[English Translation by HRIC]
Dear Kitty Ho of September 28,
If I told you how I’ve spent this past month and what I’ve heard, you would tell me I am a liar. . . .
Ever since you were little, you’ve been scared of crowds and death. That was why you didn’t try to get into Admiralty in Central, but just stayed on Gloucester Road in Wan Chai, to avoid clashes. You even said to S, “Wherever they needed reinforcement, I would run in the opposite direction.”
But you walked onto the sky bridge [toward the center of the protest in the Admiralty District]. Your cell phone rang. It was Y: “The police started using tear gas.” He was watching a live broadcast in his office in Wan Chai. You put down the phone. Some minutes later, it was Y again. “The police went crazy. Do you really want to stay there? Come over for now.” Just then, you got your mom’s message begging you to leave. You went to Y’s office and watched the live broadcast together. You found out that not far from the office, there was a prayer meeting at 8 o’clock that evening. Both of you, who were never believers, went, and ran into S and W. When the pastor led the prayer, you quietly passed a tissue to Y. You had never thought that these three men [Y, S, W] could become so emotional.
The rest is history.
You sighed, that Occupy Central, a group of people sitting there, prepared to be arrested, would end in such a dramatic way. You promised that you would not return to the place of tear gas. If I told you that for one whole month, you would be on the street every single day, would you believe it? Would you believe that the Hong Kong girl who couldn’t stand being dirty could sit on the street every night?
You once said that Hong Kongers were practical, that Occupy Central would fall apart as soon as a few mosquitos started biting the protesters, and that they’d begin to slip away after heading to the bathroom. You were wrong. You were thoroughly wrong.
Let me tell you, in the next three days, you would see Hong Kongers pack the streets from Wan Chai to Central. After a while, when the crowd had dispersed somewhat, you would notice that Admiralty had turned into both a camping zone and an outdoor art gallery. Your biggest fear is hopping over concrete barriers when crossing the street, and thus you always have to look for pedestrian sky bridges. Knowing that Hong Kong girls like you are clumsy, some people built handrails and stairs on the concrete barriers so that you can cross freely, even if you wear a long skirt every day. You will see self-study halls emerge in the middle of the street. You will see people cultivating farms in Admiralty, and planting flowers in the concrete roads.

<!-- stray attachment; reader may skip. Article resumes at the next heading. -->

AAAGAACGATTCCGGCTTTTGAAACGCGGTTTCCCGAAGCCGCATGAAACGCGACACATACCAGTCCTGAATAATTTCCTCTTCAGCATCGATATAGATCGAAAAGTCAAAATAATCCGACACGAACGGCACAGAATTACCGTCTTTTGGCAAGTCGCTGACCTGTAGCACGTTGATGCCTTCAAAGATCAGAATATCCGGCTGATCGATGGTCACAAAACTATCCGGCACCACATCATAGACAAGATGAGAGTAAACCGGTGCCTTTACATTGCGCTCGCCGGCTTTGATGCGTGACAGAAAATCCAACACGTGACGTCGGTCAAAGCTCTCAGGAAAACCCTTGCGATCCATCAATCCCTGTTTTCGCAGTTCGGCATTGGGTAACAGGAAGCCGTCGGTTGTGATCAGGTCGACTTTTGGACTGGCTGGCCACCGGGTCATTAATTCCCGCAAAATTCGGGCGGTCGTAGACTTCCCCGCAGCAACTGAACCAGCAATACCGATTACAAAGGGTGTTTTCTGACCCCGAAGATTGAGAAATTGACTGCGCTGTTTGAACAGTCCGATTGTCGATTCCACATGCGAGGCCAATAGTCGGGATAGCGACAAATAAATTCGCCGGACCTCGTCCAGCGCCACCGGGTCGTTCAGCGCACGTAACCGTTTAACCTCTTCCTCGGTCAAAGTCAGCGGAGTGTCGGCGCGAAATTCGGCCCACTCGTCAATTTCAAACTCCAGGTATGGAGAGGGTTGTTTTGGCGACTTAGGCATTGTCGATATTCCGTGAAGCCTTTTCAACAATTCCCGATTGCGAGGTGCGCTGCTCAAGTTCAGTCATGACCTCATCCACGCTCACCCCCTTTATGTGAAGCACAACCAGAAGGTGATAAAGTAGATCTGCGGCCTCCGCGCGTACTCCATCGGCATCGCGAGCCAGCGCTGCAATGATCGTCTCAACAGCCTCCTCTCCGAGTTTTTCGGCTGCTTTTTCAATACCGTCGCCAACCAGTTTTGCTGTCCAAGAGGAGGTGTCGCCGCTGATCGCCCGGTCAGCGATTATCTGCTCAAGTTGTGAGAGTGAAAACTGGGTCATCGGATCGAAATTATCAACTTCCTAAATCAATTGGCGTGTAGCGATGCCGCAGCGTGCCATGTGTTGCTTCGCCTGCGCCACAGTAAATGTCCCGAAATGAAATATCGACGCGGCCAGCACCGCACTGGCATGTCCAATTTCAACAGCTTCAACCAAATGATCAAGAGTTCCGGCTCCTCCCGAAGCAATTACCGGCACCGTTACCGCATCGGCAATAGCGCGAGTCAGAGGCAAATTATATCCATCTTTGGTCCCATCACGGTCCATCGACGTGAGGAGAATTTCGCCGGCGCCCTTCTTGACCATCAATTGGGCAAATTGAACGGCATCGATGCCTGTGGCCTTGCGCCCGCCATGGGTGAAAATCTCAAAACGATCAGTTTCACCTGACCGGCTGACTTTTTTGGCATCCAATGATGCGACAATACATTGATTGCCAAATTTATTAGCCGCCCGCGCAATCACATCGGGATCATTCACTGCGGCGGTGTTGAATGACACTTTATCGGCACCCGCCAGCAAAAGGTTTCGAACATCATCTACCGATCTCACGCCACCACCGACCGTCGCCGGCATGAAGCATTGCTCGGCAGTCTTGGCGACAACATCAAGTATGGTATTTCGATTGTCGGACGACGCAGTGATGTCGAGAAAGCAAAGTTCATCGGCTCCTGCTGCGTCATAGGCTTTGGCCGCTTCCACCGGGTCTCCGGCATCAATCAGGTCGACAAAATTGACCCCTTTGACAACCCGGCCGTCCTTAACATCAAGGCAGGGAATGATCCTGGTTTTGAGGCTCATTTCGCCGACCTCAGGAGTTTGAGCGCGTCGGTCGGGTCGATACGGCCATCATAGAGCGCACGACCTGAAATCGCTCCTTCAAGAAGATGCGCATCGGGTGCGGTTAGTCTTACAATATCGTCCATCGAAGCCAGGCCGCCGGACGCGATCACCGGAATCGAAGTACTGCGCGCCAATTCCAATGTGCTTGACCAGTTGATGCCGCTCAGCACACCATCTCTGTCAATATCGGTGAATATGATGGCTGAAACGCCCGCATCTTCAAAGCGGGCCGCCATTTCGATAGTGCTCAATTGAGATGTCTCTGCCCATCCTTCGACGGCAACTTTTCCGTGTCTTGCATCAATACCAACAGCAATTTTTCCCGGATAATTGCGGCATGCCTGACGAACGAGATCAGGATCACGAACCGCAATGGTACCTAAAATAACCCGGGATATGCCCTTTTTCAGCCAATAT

Messages of support projected by “Stand By You: ‘Add Oil’ Machine’ for OCLP.”
Photo courtesy of “Stand By You: ‘Add Oil’ Machine’ for OCLP.”
You will watch all of this, but also experience it personally. You will meet a group of new friends to work on a media art installation titled “Stand By You: ‘Add Oil’ Machine’ for OCLP.” Every day in Admiralty, messages from all over the world that show support for the Occupy Movement are projected outside the government headquarters. Almost 40,000 messages will be collected this month, with many from countries like Vietnam and Ukraine—places you thought had nothing to do with us. You will finally get to appreciate what international solidarity means, and that the pursuit of democracy and freedom should never be done alone. All of a sudden, you will realize that you are actually doing something, even if the actual work is being done by a group of excellent young artists without taking credit. You don’t know anything, so all you do is be silly and tell jokes. So for the next month, every day after work, with no exception, you will be excited to meet up with the Add Oil Machine team. Friends from protest sites will know where to find you to have a chat since you are always here in this corner, every night.